Tracking beagle helps catch game law violators, lost hunters
By Ben Norman, Photos by Mark Stephenson
When this tracking dog gets on the trail of a poacher or lost person, the odds are they will be found in short order.
Crenshaw County Conservation Enforcement Officer Brad Gavins has a new partner to assist him in the enforcement of Alabama’s fish and game laws. Holeyfield is a 10-year-old tracking beagle trained to trail a human scent rather than a rabbit scent like most beagles.
Trained by the Alabama Department of Corrections to trail escaped prisoners and other criminals, he now assists Gavins in apprehending game law violators, searching for lost hunters, children, and dementia patients or for any emergency involving a lost or missing person. Gavins and Holeyfield have also assisted other law enforcement agencies in the tracking and apprehension of home invasion suspects and other criminals.
Gavins says Holeyfield was trained by the Alabama Department of Corrections and used for several years with that agency. “The Department of Corrections prefers a dog that barks on the trail of a fleeing criminal. The reason they prefer a barking dog is because in the pursuit there are often multiple law enforcement agencies involved, and they can tell by the barking where the subject is headed. A barking dog on the trail of a fleeing felon also causes stress on the one being pursued, causing them to be more likely to make a mistake that results in their apprehension,” says Gavins.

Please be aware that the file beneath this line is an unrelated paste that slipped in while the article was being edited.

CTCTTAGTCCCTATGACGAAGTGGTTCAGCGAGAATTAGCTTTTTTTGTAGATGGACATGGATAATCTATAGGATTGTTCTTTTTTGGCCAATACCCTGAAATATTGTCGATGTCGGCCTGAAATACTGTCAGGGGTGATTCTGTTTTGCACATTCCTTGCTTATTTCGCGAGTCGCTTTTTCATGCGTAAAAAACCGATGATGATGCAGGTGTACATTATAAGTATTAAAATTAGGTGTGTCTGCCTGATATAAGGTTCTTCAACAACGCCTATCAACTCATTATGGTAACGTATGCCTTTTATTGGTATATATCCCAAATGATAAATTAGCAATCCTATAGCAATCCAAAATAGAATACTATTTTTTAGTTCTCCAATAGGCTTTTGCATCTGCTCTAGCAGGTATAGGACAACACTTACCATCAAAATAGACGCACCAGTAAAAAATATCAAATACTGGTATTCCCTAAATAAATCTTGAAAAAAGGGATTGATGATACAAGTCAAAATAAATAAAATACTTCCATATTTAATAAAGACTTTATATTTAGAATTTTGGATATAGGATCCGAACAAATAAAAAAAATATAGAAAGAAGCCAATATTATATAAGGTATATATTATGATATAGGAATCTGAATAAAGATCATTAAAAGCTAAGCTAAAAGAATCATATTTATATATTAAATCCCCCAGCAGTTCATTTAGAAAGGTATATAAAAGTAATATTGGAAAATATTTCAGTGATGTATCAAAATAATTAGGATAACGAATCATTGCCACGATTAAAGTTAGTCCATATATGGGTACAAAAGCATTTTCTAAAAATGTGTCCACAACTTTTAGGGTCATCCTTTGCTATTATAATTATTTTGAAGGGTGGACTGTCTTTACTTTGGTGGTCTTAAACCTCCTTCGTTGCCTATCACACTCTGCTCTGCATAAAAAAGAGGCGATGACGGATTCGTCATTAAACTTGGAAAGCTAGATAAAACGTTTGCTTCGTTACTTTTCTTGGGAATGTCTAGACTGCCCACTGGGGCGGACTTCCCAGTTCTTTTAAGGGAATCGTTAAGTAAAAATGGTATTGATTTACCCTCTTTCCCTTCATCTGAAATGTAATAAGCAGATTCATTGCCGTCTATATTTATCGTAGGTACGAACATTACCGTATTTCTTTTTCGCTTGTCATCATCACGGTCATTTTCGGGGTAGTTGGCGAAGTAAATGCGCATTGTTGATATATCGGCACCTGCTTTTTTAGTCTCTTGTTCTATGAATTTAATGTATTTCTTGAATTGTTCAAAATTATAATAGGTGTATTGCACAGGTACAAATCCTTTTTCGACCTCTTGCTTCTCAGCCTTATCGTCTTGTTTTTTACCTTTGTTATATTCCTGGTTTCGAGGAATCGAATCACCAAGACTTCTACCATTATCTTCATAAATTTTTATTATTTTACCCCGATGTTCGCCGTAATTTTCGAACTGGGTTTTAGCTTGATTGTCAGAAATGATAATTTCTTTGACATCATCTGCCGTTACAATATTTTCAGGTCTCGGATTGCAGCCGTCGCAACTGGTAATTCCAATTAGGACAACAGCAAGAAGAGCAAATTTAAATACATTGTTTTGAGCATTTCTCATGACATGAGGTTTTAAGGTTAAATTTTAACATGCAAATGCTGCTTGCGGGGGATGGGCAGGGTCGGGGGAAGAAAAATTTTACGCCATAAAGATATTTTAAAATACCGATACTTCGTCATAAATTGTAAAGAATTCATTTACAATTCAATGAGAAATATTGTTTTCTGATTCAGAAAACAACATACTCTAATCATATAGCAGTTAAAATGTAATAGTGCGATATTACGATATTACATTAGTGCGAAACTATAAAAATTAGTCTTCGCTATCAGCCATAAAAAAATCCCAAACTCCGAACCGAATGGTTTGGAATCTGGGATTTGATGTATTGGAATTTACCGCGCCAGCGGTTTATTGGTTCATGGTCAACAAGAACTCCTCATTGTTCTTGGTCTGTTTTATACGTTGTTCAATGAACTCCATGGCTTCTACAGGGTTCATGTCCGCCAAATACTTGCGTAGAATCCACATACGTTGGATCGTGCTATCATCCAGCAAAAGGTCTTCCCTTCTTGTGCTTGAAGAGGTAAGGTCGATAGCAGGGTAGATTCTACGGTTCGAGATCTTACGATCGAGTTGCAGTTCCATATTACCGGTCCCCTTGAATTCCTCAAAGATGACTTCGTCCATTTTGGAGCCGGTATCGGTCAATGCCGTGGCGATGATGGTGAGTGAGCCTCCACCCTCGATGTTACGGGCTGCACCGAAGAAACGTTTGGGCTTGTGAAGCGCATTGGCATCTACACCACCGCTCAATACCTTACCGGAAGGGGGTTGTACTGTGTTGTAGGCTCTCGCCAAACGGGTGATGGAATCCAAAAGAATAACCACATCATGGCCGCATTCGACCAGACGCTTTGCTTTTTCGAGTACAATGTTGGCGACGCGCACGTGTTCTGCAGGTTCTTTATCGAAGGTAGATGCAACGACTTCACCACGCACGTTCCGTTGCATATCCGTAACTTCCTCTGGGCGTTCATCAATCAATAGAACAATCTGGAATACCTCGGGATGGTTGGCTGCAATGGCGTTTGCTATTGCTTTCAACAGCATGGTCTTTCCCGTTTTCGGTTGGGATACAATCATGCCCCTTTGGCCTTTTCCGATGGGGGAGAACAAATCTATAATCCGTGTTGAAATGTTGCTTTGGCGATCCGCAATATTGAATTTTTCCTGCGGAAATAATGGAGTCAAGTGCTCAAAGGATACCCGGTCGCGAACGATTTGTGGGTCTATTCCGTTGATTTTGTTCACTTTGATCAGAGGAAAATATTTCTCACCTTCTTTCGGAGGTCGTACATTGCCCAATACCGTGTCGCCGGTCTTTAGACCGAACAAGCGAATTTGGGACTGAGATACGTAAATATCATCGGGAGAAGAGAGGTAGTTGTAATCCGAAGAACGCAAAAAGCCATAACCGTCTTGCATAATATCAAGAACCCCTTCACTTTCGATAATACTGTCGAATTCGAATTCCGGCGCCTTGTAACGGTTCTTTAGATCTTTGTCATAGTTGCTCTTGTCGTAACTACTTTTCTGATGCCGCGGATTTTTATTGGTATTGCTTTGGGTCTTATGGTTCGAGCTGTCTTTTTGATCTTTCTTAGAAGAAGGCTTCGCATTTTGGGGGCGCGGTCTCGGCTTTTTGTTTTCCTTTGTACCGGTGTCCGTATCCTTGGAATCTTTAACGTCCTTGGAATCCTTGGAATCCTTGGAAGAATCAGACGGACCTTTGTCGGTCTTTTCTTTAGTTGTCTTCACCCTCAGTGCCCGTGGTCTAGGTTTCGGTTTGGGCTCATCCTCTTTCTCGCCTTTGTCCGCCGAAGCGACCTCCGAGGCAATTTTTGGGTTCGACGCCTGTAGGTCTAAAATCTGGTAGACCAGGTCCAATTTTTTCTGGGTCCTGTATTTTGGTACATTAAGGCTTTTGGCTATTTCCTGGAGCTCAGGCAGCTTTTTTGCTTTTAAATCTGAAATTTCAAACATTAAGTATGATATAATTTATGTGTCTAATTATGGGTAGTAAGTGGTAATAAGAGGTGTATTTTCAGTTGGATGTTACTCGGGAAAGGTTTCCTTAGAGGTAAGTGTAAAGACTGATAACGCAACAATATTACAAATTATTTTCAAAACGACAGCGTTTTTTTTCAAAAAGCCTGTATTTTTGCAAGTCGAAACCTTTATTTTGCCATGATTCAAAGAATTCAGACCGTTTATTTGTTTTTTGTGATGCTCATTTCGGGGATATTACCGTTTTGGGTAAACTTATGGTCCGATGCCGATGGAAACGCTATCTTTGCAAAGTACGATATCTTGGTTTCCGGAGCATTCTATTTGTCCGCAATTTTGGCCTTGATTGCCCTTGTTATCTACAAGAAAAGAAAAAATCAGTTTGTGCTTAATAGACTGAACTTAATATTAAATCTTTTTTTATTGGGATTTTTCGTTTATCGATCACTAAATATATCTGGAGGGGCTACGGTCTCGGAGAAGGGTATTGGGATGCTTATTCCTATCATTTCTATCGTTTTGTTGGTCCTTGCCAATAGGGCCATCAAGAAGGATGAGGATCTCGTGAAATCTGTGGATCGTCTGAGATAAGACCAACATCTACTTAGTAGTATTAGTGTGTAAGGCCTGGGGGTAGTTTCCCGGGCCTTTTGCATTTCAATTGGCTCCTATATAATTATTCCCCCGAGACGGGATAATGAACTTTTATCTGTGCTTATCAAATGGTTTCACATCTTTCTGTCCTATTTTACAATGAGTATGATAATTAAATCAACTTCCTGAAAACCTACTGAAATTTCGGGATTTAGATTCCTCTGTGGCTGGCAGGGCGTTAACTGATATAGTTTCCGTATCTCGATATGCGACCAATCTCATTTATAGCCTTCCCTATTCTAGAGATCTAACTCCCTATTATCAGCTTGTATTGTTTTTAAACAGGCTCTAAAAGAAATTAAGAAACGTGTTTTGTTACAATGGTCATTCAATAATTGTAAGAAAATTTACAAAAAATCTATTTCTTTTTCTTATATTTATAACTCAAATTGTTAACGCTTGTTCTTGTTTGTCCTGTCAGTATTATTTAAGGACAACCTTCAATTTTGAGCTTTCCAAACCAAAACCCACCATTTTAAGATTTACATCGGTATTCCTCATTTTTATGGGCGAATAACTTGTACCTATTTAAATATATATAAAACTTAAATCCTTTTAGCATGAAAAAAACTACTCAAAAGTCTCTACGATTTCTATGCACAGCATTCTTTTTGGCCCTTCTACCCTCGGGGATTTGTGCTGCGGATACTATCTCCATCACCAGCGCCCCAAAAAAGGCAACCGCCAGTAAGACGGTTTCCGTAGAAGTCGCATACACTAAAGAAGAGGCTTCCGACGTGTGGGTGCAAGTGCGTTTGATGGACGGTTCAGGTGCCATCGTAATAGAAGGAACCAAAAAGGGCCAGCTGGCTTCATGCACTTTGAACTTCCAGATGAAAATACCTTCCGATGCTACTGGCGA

But Holeyfield does not bark on the trail and is referred to as a silent trailer.
“A silent trailer may be an excellent trailer, but they just don’t bark when trailing. While this is an undesirable trait for a dog trailing escaped prisoners, it is exactly what we want when investigating fish and game law violations. For example, I may note where a hunter parked their vehicle so I can return to the site after they leave and use Holeyfield to backtrack to the area hunted to determine if the area is baited, or other illegal activity is going on. I can often follow Holeyfield right up to the bait pile rather than having to search all over the woods looking for it. When doing this type investigation, we don’t need a dog that barks,” said Gavins.
Trespassing on private land is a common complaint received by conservation officers in Alabama. The officer often arrives after the trespasser has left the area, and about all an officer without a tracking dog can do is search the area or ride rural roads looking for the trespasser. “Rather than just trying to visually track a suspect or searching the woods hoping for a visual contact, I can often put Holeyfield on the trail and track and apprehend the trespasser. They usually don’t even know we are on their trail until we walk up on them. I have been called many times to assist wardens in other counties where they are having trespassing problems.”